Glycated ascorbic acid

You’ve most likely heard of ascorbic acid in other contexts, after all, it is the famous vitamin C. Its version used in skin treatments is combined with glucose to provide a longer-lasting effect and not oxidize as easily.

When absorbed by our skin, this active ingredient is broken down by an enzyme present in the body and then releases vitamin C directly into the skin. It acts against free radicals, detoxifies the skin, reduces inflammation, and also participates in the protection against UV rays.

Glycated ascorbic acid is mainly used on the skin in the form of serums.

Salicylic acid

Derived from willow bark, salicylic acid is a compound with keratolytic and anti-inflammatory action. It acts on the skin with an exfoliating action, facilitating the elimination of dead cells and improving its appearance.

The active ingredient also has an antifungal function and is commonly used in soaps and lotions, being highly recommended for the treatment of acne skin. In the office, it is also involved in chemical peeling processes, which renew the skin and soften the appearance of wrinkles and fine lines.

It should not be used directly on inflamed skin, warts, and blemishes, nor is it recommended for diabetic patients and those with vascular diseases.

Retinoic acid

Retinoic acid is a compound derived from vitamin A, and its main derivative is retinol, which acts by stimulating collagen synthesis. Thus, the active ingredient strengthens skin firmness and accelerates cell renewal, being a strong anti-aging agent.

Its keratolytic properties also help to eliminate the most superficial layer of the skin, which unclogs pores, reduces oiliness, and reduces the formation of acne.

Retinol is very often used together with hyaluronic acid. It is not recommended for pregnant women and some people may be sensitive to the active ingredient.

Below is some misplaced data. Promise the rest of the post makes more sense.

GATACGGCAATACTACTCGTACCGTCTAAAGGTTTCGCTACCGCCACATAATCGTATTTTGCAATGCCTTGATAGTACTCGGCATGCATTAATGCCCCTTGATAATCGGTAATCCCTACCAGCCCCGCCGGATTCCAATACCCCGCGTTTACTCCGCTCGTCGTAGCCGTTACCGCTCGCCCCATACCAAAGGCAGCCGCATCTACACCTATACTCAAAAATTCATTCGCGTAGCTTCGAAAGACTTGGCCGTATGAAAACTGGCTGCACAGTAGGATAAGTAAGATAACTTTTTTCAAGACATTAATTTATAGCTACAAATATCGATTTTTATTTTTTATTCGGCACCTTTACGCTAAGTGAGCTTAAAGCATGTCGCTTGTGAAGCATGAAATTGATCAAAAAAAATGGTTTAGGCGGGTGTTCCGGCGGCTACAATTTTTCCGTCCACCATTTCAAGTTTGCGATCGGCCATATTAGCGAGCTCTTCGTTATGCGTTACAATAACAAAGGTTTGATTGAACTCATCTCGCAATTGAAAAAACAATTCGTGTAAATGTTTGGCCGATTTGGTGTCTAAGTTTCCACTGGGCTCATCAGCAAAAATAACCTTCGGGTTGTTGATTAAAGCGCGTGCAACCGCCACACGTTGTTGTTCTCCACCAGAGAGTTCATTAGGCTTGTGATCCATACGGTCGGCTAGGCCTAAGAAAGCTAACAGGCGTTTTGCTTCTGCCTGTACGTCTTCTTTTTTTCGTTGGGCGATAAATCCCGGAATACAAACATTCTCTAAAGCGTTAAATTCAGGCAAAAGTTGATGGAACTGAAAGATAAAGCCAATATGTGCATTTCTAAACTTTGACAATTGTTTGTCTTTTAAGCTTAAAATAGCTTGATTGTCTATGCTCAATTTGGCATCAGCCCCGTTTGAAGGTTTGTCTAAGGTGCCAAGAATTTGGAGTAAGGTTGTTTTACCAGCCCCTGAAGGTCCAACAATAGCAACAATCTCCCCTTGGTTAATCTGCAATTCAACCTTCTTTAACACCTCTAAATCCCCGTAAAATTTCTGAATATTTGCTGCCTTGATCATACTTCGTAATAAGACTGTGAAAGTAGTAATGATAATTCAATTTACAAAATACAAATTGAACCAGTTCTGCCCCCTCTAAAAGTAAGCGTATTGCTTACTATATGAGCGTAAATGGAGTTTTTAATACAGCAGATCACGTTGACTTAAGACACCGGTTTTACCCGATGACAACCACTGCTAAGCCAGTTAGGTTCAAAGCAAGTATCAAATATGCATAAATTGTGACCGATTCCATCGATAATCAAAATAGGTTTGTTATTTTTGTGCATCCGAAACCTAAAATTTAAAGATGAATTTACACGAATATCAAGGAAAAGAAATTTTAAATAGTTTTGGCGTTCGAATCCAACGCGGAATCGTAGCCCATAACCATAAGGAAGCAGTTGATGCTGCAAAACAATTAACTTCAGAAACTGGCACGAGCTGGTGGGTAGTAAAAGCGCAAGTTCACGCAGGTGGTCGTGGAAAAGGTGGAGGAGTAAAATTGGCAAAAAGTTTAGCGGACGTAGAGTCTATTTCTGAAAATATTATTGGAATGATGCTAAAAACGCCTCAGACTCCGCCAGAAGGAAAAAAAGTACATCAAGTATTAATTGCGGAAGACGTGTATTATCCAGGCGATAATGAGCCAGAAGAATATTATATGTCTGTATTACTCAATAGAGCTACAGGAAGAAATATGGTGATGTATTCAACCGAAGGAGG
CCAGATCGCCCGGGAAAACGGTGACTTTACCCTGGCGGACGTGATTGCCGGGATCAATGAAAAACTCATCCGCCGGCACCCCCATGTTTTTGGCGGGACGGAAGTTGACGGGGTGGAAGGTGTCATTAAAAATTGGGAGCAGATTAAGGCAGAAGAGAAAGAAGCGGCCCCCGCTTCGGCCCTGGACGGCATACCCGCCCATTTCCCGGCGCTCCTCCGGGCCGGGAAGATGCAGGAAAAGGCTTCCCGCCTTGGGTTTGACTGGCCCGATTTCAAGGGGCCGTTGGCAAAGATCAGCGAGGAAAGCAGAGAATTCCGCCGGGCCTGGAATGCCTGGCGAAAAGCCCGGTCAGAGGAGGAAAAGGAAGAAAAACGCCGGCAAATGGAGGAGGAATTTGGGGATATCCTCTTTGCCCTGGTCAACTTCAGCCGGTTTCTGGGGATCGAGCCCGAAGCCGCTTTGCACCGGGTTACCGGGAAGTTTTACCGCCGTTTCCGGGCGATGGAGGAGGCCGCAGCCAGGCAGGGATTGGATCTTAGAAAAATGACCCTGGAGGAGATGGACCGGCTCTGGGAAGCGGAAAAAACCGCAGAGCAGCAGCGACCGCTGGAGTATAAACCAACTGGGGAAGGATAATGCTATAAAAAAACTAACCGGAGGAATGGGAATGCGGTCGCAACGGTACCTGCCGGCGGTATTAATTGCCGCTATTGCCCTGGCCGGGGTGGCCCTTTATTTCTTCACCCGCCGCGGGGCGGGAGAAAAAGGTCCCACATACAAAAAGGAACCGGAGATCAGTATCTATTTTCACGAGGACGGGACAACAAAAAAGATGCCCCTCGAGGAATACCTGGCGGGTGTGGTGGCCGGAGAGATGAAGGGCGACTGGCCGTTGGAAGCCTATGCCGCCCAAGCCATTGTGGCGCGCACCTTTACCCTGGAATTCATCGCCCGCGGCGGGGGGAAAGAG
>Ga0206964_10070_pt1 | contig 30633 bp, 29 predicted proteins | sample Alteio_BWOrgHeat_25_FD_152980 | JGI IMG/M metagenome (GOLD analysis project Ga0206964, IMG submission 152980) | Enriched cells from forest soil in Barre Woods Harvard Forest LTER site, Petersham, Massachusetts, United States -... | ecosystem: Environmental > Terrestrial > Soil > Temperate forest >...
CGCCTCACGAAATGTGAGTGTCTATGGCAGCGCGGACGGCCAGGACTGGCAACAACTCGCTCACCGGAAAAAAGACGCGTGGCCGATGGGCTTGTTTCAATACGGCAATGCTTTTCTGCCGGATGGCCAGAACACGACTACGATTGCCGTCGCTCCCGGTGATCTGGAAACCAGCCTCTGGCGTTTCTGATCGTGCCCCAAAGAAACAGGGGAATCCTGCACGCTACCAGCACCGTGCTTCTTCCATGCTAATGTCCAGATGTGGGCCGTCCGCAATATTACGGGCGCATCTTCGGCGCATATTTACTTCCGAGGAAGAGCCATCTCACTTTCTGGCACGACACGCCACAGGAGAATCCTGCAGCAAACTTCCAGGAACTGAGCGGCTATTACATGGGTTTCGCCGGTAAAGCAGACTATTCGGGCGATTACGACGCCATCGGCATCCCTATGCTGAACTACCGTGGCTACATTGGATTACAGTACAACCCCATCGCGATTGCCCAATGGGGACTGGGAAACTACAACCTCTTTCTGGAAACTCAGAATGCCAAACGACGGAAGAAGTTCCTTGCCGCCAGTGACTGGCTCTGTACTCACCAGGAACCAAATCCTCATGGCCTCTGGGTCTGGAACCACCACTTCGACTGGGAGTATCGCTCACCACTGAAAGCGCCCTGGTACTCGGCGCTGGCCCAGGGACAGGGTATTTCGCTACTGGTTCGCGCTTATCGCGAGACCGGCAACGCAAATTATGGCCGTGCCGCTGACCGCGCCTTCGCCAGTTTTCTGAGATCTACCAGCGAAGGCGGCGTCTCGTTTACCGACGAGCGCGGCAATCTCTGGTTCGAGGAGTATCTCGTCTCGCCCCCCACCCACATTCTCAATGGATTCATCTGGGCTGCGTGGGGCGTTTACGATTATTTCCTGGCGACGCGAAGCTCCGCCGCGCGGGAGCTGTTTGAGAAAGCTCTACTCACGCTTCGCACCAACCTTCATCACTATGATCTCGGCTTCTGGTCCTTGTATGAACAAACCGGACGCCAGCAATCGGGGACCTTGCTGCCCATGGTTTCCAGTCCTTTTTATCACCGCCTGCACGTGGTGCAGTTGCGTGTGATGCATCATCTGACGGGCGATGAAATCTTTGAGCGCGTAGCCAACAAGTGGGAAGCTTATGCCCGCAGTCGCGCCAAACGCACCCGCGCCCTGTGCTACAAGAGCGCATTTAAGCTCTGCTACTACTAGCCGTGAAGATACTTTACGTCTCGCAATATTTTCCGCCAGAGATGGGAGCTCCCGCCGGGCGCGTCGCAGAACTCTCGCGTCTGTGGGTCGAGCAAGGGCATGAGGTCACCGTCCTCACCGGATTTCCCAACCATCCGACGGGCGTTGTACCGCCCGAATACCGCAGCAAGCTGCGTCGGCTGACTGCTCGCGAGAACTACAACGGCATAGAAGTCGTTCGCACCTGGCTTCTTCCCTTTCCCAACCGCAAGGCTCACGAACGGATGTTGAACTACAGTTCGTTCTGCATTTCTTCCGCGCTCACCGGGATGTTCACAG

Aloe vera

Aloe vera is a plant with several pharmacological properties. When used on the skin, it has a nourishing, regenerating, and anti-inflammatory action, fighting free radicals, aiding healing, and soothing the skin.

Due to its numerous pharmacological properties, aloe vera is widely used in dermo-cosmetics.


In addition to being found in foods, caffeine is an active ingredient that can be found in some dermo-cosmetics to reduce body fat and cellulite and combat the action of free radicals, thus preventing skin aging and providing more firmness.

The active ingredient is usually incorporated into creams and gels, in concentrations of up to 10%.

Activated carbon

Activated carbon is produced from the combustion of certain types of wood, cork residues, and coconut shells at high temperatures (above 80 ºC) that eliminate all oxygen and provide a porous material with excellent absorption capacity.

In this way, it acts like a sponge on the skin, absorbing residues, dead cells, and grease, giving it a smoother and more luminous appearance. Its antibacterial properties also make activated charcoal an excellent ally in combating acne and other skin inflammations.

Activated charcoal particles are very commonly used in dermo-cosmetics through facial masks.

Activated charcoal is often used on the skin through facial masks.

Hydrolyzed collagen

Collagen is the main protein when we talk about the structure of the skin, being responsible for its resistance and elasticity. It is produced by the body, can be supplemented in the diet, and applied directly to the skin through dermo-cosmetics.

Its moisturizing and firming properties provide a rejuvenating aspect to the skin, fighting wrinkles and expression lines.


Besides being an essential mineral for the proper functioning of the body as a whole, zinc is widely used in skin treatments, both through food and dermo-cosmetics.

It is an ally in the protection against UV rays, has antibacterial effects, and protects collagen-producing cells from the action of free radicals.


Panthenol is a precursor of vitamin B5 which, when applied to the skin, is transformed into pantothenic acid, a substance produced naturally by the body and present in both skin and hair. The active ingredient is extremely moisturizing, reinforcing the skin’s protective barrier daily and improving irritations, helping the healing process by accelerating the regeneration process.

How and where to buy dermo-cosmetics?

Insofar as they are not considered drugs and do not require a prescription to be purchased, dermo-cosmetics should preferably be considered and used in agreement with your dermatologist. This is because, as you could understand from what we explained about some active ingredients, they respond to different needs and skin types.